“I don’t like that one either,” pronounces the boy, as his father holds a plain, crewneck sweater.
“Are you going to like anything?” He’d vetoed twenty.
“Sweaters are for fancy boys.”
“Okay, I understand with the argyle ones, but this is hunter green. Hunter. Nothing fancy-boy about that.”
“Why can’t I just wear my hoodie?”
“Because sometimes in life you have to be fancy. Meeting daddy’s friend Lorraine is one of those times. She’s taking us to a fancy restaurant. Isn’t that cool?”
“I’d rather go to a place we like.”
“Lorraine wants it to be special. She wants you to like her.”
“Well, I don’t like Lorraine.”
“Now, how do you know that without meeting her?”
He plays at the carpeting with the toe of his sneaker.
“Daniel. What makes you think you won’t like Lorraine?”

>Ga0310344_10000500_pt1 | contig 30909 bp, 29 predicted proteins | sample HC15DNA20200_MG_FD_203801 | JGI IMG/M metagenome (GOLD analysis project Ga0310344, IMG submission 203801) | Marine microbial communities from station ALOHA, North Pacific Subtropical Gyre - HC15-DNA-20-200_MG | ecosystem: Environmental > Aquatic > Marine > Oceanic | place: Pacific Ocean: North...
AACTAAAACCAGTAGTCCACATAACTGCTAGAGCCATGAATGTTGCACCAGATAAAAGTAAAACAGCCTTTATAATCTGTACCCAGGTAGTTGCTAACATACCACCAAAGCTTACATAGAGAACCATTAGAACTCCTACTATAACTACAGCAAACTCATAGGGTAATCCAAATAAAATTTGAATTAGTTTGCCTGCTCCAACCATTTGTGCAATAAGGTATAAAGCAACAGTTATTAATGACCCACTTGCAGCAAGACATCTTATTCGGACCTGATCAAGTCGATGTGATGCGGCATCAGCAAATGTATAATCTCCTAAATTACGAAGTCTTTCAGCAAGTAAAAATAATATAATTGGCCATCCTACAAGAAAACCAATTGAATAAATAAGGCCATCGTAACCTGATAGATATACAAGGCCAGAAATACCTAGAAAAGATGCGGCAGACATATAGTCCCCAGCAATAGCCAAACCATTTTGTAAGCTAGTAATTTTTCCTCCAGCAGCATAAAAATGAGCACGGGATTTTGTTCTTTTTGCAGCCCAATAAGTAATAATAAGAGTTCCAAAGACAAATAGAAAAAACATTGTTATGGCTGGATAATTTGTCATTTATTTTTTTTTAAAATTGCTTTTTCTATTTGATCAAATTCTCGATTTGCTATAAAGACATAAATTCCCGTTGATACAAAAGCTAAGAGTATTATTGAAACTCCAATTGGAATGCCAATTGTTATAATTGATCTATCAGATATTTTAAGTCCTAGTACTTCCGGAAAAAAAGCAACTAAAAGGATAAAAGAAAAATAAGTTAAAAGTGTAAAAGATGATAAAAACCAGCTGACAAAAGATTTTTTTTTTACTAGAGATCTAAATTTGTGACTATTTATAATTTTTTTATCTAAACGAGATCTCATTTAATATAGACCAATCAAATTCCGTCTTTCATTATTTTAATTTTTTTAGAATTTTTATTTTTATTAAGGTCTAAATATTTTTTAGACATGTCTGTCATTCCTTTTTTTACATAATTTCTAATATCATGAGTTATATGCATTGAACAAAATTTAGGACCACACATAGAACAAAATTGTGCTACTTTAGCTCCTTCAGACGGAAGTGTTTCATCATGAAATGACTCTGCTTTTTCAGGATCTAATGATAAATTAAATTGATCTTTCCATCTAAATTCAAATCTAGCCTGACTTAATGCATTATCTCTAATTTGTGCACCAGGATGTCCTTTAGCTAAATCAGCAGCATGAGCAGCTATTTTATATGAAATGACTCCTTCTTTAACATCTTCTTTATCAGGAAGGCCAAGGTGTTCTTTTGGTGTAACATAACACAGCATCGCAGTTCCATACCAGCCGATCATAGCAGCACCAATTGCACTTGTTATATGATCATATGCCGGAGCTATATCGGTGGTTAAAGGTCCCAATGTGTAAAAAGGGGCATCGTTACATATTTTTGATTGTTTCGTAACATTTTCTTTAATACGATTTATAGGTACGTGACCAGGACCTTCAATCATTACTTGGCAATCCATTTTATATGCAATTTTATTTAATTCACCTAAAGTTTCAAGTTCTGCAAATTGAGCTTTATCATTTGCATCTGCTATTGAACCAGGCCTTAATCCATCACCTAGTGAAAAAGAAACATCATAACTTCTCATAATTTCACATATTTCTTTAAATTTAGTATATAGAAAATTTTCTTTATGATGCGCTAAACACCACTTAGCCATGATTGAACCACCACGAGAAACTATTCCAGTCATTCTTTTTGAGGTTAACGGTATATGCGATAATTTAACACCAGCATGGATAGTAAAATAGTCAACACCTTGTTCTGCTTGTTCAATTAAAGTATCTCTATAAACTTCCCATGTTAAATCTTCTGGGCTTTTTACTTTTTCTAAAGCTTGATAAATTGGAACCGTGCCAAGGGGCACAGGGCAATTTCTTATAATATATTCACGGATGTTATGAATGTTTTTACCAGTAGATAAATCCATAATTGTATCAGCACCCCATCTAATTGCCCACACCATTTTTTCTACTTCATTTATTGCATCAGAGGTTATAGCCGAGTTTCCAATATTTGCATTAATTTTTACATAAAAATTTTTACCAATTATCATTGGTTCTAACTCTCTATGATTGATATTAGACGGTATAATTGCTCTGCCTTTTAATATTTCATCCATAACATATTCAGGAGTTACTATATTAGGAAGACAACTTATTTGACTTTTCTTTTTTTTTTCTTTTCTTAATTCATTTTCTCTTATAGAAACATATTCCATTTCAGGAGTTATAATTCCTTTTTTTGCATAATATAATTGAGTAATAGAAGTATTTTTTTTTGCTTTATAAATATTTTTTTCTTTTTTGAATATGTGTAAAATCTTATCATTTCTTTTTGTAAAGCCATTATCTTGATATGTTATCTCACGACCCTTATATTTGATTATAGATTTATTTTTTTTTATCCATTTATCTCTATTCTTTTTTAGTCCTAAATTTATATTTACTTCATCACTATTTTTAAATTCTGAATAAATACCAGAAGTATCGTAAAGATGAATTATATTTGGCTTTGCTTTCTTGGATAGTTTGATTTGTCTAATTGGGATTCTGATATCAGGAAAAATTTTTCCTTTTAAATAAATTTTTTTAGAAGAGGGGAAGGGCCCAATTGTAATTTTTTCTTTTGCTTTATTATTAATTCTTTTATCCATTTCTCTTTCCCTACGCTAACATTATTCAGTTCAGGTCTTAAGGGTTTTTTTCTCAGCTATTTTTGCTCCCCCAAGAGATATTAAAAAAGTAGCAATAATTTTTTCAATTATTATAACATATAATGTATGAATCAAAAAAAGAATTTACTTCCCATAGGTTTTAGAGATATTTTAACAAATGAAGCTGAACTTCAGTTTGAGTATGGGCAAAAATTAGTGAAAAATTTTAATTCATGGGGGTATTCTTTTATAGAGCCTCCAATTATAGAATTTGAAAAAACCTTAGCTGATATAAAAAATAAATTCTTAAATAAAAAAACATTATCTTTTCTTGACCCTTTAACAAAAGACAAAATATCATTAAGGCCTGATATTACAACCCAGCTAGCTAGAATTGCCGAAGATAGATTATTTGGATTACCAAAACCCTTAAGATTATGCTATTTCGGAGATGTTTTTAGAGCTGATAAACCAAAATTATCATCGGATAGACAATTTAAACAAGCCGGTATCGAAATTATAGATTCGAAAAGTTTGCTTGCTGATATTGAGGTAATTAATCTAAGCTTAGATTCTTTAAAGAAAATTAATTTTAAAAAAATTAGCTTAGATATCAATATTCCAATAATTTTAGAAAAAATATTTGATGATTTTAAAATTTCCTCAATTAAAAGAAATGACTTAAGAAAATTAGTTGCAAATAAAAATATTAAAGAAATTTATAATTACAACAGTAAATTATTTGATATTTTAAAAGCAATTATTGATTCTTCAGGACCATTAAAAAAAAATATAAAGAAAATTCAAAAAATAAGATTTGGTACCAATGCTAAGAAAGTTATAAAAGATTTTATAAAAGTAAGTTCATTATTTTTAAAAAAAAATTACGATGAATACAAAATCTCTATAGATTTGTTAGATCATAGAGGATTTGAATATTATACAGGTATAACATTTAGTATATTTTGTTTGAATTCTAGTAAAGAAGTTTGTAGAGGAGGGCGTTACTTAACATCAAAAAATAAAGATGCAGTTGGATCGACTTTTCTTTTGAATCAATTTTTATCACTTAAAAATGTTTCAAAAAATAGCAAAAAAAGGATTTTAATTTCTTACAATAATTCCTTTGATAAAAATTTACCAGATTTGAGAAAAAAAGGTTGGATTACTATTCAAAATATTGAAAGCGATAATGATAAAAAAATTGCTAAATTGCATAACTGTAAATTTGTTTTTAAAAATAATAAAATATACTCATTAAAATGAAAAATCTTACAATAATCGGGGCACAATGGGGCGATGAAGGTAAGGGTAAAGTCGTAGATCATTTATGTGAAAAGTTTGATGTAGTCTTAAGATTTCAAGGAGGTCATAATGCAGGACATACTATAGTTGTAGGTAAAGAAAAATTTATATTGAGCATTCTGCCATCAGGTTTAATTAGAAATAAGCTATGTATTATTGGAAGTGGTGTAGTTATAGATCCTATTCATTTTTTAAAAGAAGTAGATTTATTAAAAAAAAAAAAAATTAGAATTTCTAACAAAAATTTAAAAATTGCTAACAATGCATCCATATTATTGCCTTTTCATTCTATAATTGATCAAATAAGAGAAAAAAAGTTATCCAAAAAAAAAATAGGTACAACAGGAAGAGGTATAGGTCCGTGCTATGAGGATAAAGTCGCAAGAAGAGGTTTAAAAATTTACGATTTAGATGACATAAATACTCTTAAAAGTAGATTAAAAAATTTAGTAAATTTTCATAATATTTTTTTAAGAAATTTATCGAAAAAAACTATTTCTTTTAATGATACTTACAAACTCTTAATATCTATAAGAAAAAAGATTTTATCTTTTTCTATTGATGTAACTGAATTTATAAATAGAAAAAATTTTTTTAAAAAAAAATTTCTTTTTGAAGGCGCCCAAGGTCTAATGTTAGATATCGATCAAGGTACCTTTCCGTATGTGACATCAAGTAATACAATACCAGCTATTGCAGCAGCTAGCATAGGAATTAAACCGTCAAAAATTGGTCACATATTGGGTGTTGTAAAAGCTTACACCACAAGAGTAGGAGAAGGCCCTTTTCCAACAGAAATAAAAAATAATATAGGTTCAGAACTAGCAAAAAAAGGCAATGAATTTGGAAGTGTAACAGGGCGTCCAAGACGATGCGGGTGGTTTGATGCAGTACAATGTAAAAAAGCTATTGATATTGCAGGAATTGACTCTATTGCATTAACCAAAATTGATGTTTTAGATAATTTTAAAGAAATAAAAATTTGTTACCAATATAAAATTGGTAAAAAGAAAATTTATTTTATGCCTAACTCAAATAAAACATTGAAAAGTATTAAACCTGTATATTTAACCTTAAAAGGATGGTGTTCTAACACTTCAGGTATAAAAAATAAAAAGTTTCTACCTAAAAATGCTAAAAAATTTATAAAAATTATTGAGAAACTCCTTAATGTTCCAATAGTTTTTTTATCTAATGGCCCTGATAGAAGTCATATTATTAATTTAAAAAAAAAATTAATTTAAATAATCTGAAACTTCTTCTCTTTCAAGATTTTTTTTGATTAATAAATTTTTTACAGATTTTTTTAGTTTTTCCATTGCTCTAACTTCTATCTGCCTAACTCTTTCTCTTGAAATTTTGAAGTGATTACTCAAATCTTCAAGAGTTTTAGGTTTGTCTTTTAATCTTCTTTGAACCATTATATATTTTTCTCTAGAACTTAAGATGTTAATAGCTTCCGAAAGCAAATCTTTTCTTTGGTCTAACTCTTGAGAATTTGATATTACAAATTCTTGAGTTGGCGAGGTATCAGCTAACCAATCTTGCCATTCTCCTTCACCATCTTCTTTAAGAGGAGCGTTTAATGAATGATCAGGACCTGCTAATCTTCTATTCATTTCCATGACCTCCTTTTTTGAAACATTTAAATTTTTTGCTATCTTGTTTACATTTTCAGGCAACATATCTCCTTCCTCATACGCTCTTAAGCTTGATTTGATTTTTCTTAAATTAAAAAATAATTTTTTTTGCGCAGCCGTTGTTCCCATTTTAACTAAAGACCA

He looks at everything around him except his dad, even checks out a sweater. Finally, “Does she make you eat things you don’t wanna eat?”
“Huh? No. Why?”
“She likes to eat smelly cheese.”
“How do you know what kind of cheese she likes?”
“I find wrappers in the trash, and little scraps. Always after I have a sitter. So I know you see Lorraine and then bring her back after I’m asleep and she makes you eat fancy cheese, not the orange stuff we like.”
Now the father is quiet.
“She changes you, makes you fancy. Mom liked our kind of cheese. I don’t want to change. Or you.”